X-Message-Number: 25506
Date: Mon, 10 Jan 2005 08:35:44 -0500
From: Thomas Donaldson <>
Subject: CryoNet #25484 - #25487

A late and brief reply to Mathew Sullivan:

You've recently spoken several times of "wetware" as if its obviously
inferior to -- what? "dryware"? First, as someone who has spent some
time studying how brains work, I'll point out that growth and self
repair are presently a defect of anything which isn't "wetware". Sure,
computer designers have made attempts in that direction, but they've
hardly equalled our present wetware. And then, on top of that, one
need only read about the use of molecular biology to design nano-
technological devices (solar cells, computer parts, etc) than it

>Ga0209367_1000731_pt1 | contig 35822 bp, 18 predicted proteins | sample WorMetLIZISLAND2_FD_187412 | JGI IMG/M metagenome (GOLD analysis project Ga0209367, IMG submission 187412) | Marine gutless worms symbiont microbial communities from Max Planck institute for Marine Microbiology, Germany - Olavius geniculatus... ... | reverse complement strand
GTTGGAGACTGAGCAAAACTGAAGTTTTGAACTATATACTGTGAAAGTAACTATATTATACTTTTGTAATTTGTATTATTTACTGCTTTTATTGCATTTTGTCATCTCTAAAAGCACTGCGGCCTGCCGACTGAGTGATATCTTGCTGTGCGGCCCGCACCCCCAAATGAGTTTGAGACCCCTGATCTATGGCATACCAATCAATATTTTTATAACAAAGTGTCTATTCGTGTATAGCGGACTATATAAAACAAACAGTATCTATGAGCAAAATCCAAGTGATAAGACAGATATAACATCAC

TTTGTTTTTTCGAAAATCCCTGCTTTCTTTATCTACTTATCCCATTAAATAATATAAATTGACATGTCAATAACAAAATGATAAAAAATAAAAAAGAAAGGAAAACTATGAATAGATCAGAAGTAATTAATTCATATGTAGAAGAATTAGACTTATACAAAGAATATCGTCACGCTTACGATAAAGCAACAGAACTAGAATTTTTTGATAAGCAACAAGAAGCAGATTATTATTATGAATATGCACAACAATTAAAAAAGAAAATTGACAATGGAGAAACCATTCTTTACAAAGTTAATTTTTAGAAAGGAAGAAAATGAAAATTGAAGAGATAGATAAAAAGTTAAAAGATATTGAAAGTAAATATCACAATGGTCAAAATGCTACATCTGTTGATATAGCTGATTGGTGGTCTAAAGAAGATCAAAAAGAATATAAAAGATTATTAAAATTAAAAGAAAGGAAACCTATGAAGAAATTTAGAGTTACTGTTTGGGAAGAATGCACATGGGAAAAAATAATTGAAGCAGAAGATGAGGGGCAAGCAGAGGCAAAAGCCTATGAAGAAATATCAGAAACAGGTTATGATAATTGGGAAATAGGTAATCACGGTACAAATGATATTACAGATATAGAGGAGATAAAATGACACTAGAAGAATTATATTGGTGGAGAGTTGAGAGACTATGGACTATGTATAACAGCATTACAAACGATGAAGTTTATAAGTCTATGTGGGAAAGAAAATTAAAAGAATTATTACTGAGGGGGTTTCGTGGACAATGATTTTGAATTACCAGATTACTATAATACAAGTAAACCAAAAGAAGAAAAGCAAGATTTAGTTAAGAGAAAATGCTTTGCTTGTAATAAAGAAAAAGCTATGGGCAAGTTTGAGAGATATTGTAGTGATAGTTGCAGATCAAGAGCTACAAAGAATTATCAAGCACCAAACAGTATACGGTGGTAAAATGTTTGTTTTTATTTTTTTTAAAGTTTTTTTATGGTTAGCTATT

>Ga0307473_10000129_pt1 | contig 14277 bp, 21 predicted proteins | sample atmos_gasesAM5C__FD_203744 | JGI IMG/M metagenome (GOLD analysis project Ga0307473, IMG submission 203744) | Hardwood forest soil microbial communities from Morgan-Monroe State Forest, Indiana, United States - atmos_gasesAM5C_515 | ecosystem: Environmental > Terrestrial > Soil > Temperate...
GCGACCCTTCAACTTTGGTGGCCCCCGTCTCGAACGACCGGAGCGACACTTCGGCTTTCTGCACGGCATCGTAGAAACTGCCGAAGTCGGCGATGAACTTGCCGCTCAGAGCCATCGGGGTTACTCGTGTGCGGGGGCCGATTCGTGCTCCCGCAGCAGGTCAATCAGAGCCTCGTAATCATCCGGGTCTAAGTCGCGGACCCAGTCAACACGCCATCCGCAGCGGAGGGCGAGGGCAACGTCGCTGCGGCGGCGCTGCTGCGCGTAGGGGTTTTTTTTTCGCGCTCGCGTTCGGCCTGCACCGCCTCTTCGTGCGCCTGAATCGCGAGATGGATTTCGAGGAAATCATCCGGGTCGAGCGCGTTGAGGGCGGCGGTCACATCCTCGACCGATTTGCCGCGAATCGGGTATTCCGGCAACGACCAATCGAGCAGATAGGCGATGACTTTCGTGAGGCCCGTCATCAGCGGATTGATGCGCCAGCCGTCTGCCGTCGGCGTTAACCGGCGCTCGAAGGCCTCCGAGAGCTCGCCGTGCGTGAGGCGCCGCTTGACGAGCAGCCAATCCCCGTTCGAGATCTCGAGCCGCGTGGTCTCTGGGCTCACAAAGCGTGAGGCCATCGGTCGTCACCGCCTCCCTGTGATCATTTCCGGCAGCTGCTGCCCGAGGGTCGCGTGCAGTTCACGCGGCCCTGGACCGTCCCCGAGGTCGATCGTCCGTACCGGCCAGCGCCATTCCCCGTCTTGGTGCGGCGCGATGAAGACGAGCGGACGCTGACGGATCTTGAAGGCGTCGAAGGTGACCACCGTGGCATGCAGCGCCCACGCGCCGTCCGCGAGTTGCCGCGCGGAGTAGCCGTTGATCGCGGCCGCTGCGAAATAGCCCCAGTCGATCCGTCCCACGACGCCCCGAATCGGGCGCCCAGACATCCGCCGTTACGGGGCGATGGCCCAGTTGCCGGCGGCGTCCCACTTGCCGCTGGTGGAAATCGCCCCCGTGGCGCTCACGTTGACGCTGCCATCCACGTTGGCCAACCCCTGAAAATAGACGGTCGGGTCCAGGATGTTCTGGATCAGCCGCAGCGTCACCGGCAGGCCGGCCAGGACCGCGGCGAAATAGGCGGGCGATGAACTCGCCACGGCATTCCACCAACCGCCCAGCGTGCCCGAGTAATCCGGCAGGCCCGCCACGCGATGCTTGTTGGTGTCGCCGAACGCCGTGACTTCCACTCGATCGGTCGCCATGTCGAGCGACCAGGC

becomes at least reasonable to wonder whether "dryware" will continue
to reign supreme in computing and perhaps in many other areas, too.

And if you wish to argue the opposite, I must ask: why does it really
matter? We want to improve ourselves, and whether or not a change
is an improvement constitutes the crucial question. If, for instance,
our understanding and control of "wetware" grows enough that we can
clearly make wetware far in advance of silicon, why not improve 
yourself with that wetware and consider all the hard, dry devices
we have now as those of a primitive technology now surpassed.

              Best wishes and long long life to all,

                   Thomas Donaldson

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